Company Rating In the campaign galaxy you will now see a completion panel that shows your overall campaign progress. More important the colony ratings on all planets are wrapped up in a company rating that is compared in a global ranking. Visit Your Colony You can now revisit colonies after finishing the mission to find the remaining ideon crystals and to raise your colony rating by expanding your colony. Campaign research and unlocked buildings are permanent. So you can use the technology you gathered in later missions to advance the cities when your return to earlier colonized planets. Diplomacy States Other corporations now have three shared diplomatic statuses: rivalry, neutral or alliance. They define if other factions trade with you and if there will be discounts. It also influences AI behavior: An alliance partner will respect your territory – a rival will actively grab your land. AI Behaviour We have added brand new AI behaviors to make factions more lively and authentic actors in the game. They may contact you via the message system and to propose neutrality or an alliance. In addition they will cancel an alliance or even declare rivalry when your relation is very bad. The AI remembers when you have helped against threats like an epidemic and alien invasions by using items or temple powers Additional changes Added clarifying goals on Bora to help Otarek against Assimilators Introduction briefings for all game modes Steam store page updated with images and Simplified Chinese version Landing and starting animations for the Boss‘ and Leen’s command center Increased number of sleeping volcanoes in ice worlds AI now uses pulse cannons more often Pulse cannons will destroy small meteors with one shot Cannons will not focus on asteroids when another cannon is already targeting it Engagement popup: Ask players for feedback after having played 20 hours of having finished the campaign Asteroid rocks give stone quarry an extra bonus Fixes Now possible to get the „scientists“ research achievement Harvesting of rare asteroids is properly displayed in the resource statistics Alignment of level visualization for city centers Waking up volcanoes in sandbox editor is working again Size of world icons when using different UI scales Leveling frontier buoys is working again Display range when building maintenance station and remediation center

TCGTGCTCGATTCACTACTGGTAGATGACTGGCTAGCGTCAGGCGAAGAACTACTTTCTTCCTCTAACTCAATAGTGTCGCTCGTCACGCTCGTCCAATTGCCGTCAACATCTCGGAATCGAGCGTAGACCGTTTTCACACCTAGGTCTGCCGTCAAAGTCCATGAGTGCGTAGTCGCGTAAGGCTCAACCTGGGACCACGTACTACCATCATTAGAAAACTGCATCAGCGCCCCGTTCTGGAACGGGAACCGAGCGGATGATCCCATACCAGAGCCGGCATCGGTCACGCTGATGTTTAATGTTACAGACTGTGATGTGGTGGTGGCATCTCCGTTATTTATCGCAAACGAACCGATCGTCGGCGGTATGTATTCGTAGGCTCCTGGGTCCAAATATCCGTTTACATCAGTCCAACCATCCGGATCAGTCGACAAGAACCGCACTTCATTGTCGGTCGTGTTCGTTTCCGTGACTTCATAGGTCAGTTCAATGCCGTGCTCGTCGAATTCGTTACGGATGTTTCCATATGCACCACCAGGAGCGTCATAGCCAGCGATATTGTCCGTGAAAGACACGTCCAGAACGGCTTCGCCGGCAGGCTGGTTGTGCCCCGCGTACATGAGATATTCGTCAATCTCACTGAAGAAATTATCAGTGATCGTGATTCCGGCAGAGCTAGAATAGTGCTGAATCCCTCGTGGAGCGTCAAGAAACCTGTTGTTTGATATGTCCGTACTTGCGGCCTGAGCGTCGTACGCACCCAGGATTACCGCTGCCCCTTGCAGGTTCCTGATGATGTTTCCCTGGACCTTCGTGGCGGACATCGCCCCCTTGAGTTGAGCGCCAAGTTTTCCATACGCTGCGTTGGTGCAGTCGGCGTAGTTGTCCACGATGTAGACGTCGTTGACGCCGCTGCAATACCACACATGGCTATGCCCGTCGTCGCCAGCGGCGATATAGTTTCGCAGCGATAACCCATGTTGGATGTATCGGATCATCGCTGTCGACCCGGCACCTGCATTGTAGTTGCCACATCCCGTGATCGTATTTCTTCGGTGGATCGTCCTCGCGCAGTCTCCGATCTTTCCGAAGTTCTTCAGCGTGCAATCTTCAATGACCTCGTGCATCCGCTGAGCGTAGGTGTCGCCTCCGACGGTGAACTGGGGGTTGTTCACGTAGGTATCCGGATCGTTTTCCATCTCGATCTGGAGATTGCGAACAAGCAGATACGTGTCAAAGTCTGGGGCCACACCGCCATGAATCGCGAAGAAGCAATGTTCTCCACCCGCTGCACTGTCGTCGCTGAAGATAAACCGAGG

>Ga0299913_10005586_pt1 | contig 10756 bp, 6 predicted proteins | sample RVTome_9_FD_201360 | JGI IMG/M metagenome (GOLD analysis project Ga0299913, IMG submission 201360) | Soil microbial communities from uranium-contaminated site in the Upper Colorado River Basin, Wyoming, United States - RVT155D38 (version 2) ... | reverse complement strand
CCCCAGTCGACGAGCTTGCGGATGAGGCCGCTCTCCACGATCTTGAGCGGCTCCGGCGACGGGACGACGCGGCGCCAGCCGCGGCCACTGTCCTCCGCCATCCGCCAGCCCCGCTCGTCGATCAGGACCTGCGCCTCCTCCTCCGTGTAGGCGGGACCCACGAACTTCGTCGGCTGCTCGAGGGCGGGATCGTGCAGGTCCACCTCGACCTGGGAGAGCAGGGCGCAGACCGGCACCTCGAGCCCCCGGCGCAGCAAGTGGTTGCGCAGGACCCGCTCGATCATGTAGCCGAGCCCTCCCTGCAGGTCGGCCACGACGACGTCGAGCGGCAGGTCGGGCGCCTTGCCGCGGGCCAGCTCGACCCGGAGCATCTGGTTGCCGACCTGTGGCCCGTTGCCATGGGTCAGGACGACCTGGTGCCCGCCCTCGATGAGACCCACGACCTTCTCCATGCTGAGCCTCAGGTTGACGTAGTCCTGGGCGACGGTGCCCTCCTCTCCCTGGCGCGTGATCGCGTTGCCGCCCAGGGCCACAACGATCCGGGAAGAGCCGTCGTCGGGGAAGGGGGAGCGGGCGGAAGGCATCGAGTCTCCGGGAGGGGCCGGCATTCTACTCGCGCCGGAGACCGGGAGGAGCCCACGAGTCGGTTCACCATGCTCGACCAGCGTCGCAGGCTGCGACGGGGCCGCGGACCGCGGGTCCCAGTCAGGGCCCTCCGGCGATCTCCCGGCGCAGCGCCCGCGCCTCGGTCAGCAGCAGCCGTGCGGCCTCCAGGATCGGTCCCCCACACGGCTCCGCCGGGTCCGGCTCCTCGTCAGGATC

15. 1 point
    You can run Unity in a serverless function, with graphics, in less than 70 lines of code! Full demo code is on github. ... View the full article